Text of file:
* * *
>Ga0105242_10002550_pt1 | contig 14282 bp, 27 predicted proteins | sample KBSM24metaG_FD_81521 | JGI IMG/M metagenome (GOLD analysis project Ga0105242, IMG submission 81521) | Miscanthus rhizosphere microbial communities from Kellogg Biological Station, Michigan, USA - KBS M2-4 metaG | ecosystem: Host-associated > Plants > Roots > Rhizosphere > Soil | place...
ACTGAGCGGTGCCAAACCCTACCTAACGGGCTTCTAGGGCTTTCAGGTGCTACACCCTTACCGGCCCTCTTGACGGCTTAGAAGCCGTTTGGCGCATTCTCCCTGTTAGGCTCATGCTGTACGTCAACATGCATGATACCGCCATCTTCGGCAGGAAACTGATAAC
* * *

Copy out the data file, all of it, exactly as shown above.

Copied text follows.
>Ga0105242_10002550_pt1 | contig 14282 bp, 27 predicted proteins | sample KBSM24metaG_FD_81521 | JGI IMG/M metagenome (GOLD analysis project Ga0105242, IMG submission 81521) | Miscanthus rhizosphere microbial communities from Kellogg Biological Station, Michigan, USA - KBS M2-4 metaG | ecosystem: Host-associated > Plants > Roots > Rhizosphere > Soil | place...
ACTGAGCGGTGCCAAACCCTACCTAACGGGCTTCTAGGGCTTTCAGGTGCTACACCCTTACCGGCCCTCTTGACGGCTTAGAAGCCGTTTGGCGCATTCTCCCTGTTAGGCTCATGCTGTACGTCAACATGCATGATACCGCCATCTTCGGCAGGAAACTGATAAC